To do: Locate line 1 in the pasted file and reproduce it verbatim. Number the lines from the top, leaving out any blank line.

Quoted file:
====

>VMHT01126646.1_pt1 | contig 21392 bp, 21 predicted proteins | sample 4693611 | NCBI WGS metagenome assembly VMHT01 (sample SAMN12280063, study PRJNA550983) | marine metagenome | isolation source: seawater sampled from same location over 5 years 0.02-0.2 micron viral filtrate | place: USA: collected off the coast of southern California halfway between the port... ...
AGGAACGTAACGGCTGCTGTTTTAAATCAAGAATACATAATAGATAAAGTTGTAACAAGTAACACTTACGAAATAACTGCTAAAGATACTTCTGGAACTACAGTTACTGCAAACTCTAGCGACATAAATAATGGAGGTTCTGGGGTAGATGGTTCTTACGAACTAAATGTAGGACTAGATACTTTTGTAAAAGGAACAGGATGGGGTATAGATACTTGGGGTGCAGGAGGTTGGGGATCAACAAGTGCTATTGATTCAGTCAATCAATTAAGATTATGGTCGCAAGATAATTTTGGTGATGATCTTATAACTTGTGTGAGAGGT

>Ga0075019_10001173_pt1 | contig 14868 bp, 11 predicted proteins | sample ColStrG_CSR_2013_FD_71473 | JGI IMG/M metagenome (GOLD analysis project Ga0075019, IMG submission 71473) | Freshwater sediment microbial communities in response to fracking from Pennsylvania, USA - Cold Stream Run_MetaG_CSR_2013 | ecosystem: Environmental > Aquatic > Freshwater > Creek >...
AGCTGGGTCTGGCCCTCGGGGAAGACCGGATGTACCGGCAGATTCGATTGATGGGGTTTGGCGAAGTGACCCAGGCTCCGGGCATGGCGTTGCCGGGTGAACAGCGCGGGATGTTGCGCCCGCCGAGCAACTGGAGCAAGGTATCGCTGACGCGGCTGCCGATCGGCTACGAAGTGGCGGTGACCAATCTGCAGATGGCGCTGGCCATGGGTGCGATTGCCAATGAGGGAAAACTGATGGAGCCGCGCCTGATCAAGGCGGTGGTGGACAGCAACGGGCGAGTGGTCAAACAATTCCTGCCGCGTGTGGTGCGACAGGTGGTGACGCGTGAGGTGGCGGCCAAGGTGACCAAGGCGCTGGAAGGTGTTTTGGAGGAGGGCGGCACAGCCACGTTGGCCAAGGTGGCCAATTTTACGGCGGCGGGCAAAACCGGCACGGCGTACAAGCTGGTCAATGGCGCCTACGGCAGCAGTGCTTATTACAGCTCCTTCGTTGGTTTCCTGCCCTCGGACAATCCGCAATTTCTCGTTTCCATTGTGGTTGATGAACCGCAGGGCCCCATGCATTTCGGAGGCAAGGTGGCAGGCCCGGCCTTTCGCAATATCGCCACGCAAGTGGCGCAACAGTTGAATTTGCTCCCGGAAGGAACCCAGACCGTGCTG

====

>VMHT01126646.1_pt1 | contig 21392 bp, 21 predicted proteins | sample 4693611 | NCBI WGS metagenome assembly VMHT01 (sample SAMN12280063, study PRJNA550983) | marine metagenome | isolation source: seawater sampled from same location over 5 years 0.02-0.2 micron viral filtrate | place: USA: collected off the coast of southern California halfway between the port... ...